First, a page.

Your kid is another matter. Even if they knew well enough that falling down that far would be a bad idea, they’re just not terribly good at moving around and keeping track of the environment in their head. They can easily accidentally walk too far, or lose their balance near an edge, or forget to watch where they’re going because there’s a housefly or a patch of sunlight. So you’ll find yourself reshaping your entire environment to fit their needs and behaviors. And you’ll weigh convenience against how big of a mess they can make if you’re looking elsewhere for thirty seconds. (A salt cellar makes a great mini-sandbox in a pinch, don’t you know?)

It’s a big step from “master of my tiny pocket universe” to “adult graciously allowed to exist as my caregiver and diviner of my needs and desires”.

A Change in the Weather

I found this stifling and isolating. It’s a very peculiar experience to find you’ve more autonomy in your work life than in your home life.

But it has its upsides. And I’d do it again.


All those losses are losses from a point of view where you’re at the center of your own universe.

In practice, they’re just side effects of shifting the center from yourself to your family. It’s no longer all about you. There’s not time for you to maintain that illusion any more. Welcome to adulthood.

Learning Patience & Humility

Children are elemental forces. You can’t reason with them for the several years. You can empathize. You can distract with counter-proposals. But you can’t negotiate.

You mostly won’t get your way. You’ll find that it doesn’t even matter that you don’t get your way. You just wanted things to go your way because that’s what you were comfortable with.

You’re going to have to relax control and work with the situation as it presents itself. You’ll leave getting your way for when it matters – when there’s risk to health or safety, or there’s something important enough that it’s worth possibly distressing your kid, stressing everyone around you out, and maybe dealing with some shrieking and crying.

One concrete way this shows up is in learning to be patient. Yeah, I get it, you want to go right now. But your kid doesn’t. And you don’t really need to go right now. You just want to. Suck it up and wait a while. Set the expectation that you will be leaving soon. When the time comes, then you can leave.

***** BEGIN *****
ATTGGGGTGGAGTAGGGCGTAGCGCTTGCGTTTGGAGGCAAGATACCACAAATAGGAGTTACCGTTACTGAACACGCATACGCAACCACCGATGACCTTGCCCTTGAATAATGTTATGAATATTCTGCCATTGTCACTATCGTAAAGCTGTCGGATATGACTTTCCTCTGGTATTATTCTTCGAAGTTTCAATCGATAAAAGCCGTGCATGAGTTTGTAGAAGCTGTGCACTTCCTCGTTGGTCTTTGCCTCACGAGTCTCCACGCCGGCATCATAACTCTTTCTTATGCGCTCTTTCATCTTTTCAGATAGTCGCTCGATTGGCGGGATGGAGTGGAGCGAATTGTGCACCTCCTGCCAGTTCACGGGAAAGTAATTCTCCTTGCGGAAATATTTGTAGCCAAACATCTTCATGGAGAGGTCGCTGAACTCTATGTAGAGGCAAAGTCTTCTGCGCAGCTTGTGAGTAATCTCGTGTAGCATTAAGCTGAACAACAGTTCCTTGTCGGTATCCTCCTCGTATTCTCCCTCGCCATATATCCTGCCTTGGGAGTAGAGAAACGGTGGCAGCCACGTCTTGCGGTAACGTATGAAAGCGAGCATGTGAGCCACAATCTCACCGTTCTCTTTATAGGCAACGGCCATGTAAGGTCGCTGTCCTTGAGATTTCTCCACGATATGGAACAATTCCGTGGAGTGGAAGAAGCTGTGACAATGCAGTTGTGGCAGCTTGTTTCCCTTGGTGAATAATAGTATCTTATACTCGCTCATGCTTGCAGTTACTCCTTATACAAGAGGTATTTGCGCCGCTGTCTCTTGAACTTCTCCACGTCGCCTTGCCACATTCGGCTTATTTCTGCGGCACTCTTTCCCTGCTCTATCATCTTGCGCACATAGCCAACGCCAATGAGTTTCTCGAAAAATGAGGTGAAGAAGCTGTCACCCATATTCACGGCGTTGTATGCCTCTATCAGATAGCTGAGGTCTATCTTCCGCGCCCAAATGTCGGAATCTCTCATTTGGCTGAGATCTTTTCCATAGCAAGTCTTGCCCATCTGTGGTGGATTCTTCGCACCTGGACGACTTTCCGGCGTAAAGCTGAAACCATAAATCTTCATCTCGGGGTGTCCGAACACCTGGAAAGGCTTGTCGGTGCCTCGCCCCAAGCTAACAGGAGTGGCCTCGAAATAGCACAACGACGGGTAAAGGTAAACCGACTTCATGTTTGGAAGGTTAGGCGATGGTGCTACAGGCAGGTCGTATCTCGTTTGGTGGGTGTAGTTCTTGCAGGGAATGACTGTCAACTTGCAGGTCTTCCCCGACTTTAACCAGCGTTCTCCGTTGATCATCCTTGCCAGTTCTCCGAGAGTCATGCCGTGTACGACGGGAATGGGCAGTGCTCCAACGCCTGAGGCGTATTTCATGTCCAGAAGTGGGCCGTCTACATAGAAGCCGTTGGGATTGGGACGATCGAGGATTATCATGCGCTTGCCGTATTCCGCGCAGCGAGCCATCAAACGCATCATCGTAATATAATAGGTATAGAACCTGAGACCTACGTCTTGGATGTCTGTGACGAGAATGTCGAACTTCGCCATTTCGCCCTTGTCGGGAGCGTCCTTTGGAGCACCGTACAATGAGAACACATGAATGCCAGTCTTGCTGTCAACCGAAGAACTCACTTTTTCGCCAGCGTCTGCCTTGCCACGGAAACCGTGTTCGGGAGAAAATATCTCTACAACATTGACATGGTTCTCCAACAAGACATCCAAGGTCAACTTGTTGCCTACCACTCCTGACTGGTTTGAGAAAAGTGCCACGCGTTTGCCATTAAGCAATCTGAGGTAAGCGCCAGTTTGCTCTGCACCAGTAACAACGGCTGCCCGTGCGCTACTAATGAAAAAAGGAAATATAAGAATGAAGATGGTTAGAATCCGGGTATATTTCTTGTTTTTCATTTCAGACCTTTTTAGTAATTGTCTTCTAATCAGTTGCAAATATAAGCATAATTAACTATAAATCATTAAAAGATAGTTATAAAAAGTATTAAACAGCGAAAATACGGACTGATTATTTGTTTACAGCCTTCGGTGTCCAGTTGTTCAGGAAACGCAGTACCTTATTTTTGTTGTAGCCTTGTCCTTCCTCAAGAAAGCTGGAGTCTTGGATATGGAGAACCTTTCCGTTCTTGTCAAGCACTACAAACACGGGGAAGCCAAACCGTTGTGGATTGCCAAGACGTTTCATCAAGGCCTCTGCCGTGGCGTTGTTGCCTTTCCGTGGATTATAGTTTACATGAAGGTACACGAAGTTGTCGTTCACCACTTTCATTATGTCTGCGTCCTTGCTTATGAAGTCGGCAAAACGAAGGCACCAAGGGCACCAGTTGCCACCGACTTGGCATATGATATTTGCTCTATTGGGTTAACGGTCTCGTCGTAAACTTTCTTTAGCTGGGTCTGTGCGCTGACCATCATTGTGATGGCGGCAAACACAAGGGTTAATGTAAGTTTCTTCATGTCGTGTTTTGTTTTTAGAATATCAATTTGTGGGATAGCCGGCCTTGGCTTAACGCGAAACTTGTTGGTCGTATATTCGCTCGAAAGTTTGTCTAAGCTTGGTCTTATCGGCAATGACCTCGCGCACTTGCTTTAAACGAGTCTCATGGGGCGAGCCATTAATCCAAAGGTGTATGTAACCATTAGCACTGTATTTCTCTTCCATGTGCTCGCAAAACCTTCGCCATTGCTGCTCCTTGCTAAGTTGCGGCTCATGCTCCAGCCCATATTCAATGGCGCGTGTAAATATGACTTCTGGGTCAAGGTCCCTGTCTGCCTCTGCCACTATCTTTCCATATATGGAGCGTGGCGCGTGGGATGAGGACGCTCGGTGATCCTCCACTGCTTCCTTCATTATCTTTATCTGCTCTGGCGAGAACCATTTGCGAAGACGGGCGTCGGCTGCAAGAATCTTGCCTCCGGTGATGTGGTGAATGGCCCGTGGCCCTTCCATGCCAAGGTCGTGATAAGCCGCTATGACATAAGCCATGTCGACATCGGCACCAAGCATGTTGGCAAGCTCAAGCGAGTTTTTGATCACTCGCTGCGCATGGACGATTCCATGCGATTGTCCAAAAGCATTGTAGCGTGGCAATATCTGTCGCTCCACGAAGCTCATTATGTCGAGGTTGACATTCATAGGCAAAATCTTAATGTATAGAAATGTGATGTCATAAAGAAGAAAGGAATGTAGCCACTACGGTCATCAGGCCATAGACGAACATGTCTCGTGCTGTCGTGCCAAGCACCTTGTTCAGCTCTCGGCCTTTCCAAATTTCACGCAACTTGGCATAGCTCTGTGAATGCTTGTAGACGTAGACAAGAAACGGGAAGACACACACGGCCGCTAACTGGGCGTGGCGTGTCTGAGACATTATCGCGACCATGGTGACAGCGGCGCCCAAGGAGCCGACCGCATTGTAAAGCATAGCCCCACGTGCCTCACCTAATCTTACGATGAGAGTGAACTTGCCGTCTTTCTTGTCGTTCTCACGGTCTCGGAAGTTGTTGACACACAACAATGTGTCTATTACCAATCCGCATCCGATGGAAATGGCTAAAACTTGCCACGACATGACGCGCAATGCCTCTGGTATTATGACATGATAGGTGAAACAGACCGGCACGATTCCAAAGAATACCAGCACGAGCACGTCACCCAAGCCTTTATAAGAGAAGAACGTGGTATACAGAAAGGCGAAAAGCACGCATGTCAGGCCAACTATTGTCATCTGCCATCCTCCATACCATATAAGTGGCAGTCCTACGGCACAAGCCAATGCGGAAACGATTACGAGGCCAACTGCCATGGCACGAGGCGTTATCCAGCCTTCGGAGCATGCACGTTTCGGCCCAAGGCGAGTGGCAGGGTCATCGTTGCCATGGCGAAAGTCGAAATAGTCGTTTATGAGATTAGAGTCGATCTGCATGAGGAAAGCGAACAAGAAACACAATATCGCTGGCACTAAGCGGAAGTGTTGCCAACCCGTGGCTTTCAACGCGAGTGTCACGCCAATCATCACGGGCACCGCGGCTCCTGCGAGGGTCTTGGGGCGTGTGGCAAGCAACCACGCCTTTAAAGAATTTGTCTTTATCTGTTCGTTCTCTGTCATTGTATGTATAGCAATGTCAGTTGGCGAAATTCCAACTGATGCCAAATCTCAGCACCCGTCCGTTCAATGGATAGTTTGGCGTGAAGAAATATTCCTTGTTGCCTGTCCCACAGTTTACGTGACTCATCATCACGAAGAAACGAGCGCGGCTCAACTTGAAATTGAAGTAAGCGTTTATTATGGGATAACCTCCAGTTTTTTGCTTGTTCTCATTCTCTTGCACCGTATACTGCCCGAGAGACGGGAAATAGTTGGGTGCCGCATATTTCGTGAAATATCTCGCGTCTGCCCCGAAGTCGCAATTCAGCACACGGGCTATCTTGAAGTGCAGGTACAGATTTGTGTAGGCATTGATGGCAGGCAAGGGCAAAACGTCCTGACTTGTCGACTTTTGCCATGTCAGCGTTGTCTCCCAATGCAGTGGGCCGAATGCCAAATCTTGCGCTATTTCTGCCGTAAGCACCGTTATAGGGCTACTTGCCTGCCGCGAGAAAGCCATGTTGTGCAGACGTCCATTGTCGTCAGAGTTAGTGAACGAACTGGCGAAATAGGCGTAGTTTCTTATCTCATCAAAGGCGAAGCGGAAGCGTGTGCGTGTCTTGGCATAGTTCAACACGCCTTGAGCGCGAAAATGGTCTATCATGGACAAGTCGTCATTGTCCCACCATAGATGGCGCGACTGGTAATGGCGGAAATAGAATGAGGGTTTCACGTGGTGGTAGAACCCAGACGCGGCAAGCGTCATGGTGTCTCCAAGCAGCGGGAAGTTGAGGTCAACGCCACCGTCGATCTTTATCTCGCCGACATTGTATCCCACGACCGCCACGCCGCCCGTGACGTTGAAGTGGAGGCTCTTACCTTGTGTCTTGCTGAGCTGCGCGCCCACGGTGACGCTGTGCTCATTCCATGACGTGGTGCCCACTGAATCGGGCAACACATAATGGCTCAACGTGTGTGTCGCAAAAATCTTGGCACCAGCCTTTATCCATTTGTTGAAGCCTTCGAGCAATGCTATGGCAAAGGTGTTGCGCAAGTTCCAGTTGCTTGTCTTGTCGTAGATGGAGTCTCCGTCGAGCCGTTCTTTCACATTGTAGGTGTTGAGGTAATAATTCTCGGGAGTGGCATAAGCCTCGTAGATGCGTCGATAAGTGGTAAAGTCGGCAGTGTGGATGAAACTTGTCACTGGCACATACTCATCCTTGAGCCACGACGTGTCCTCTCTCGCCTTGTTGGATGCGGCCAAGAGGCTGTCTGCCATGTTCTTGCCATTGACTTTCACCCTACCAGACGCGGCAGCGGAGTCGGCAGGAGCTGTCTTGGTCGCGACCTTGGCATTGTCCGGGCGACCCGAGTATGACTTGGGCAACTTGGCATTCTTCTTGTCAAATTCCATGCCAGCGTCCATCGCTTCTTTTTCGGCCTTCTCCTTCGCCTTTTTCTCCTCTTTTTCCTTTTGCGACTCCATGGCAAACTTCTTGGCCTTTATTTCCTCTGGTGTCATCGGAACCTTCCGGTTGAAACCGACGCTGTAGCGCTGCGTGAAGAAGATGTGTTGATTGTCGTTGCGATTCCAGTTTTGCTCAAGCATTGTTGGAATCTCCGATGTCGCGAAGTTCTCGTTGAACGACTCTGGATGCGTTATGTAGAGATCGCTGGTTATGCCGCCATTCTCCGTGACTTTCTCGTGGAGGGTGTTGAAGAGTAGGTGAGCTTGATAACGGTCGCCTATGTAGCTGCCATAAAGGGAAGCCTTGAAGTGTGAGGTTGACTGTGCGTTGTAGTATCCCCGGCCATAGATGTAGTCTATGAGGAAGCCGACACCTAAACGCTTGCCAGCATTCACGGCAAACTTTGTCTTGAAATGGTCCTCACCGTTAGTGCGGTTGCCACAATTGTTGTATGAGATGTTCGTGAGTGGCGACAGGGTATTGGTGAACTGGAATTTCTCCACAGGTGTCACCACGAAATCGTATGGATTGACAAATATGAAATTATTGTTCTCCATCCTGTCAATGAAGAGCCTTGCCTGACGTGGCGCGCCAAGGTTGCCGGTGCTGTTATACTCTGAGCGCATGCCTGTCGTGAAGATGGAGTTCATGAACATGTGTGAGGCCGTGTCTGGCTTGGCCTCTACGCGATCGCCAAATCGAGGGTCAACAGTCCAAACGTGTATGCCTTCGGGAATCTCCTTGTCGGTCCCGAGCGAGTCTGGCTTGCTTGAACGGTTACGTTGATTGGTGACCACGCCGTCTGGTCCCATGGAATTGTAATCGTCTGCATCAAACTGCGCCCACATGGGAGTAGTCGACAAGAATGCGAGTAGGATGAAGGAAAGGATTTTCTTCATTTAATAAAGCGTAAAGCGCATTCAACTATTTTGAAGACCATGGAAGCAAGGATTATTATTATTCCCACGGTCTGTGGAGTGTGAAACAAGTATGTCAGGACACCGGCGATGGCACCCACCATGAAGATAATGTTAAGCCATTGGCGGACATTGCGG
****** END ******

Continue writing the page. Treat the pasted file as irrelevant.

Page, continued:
Facing Humanity Head-On

Stuff will get broken. Things will go wrong. A lot of things will go wrong. Kids are clumsy, curious, and not bridled by concern for cleanliness, hygiene, or common sense. This is OK.

If you’re a perfectionist, you’re probably accustomed to everything going to plan, and ensuring that you have a plan and execute on it such that everything goes to plan. You won’t be able to exert that level of control, that clockwork execution, when it comes to large parts of your life any more.

You might have spent a couple decades driving out the human. It’s back now in spades, and you’ve no choice but to confront it head on.

This also teaches patience. It teaches you to expect people to stumble, to make mistakes, to err. You’ve probably kind of known that was the case in theory, but it wasn’t your experience before, and it was hard to cut someone a break because you’d worked out how to run things so you didn’t need anyone to cut you a break. Now it is your experience, and theory is practice, and boy, will you be getting a lot of practice. And you’ll probably be really glad when people cut you a break for acting in weird ways, running out of line to snatch up a kid about to get in trouble, walking all throughout the restaurant courtyard following an imp climbing up and down and around things and maybe bumping into people before bouncing off and away onto the next thing.

Having Fun

With kids, the lows can be low, but the highs can be so high. You have a license to be silly and a new set of eyes to experience the world through. You get to look at such commonplaces as trees, birds, and squirrels with fresh awareness and naked joy at their existence and activity. And if you’ve forgotten to play, you’ll learn that anew, too.

The Traumatic Hurricane of Fatherhood

So, Father’s Day. When you were born, you destroyed someone’s world and remade it around you. As a new father, you have to come to terms with the dramatic difference in responsibility, relationships, and rituals that come with this hurricane of a change. It’s sudden and total, but you can build a new and better life in its aftermath.

Here’s to hoping having a second kid is less hurricane and more tropical storm!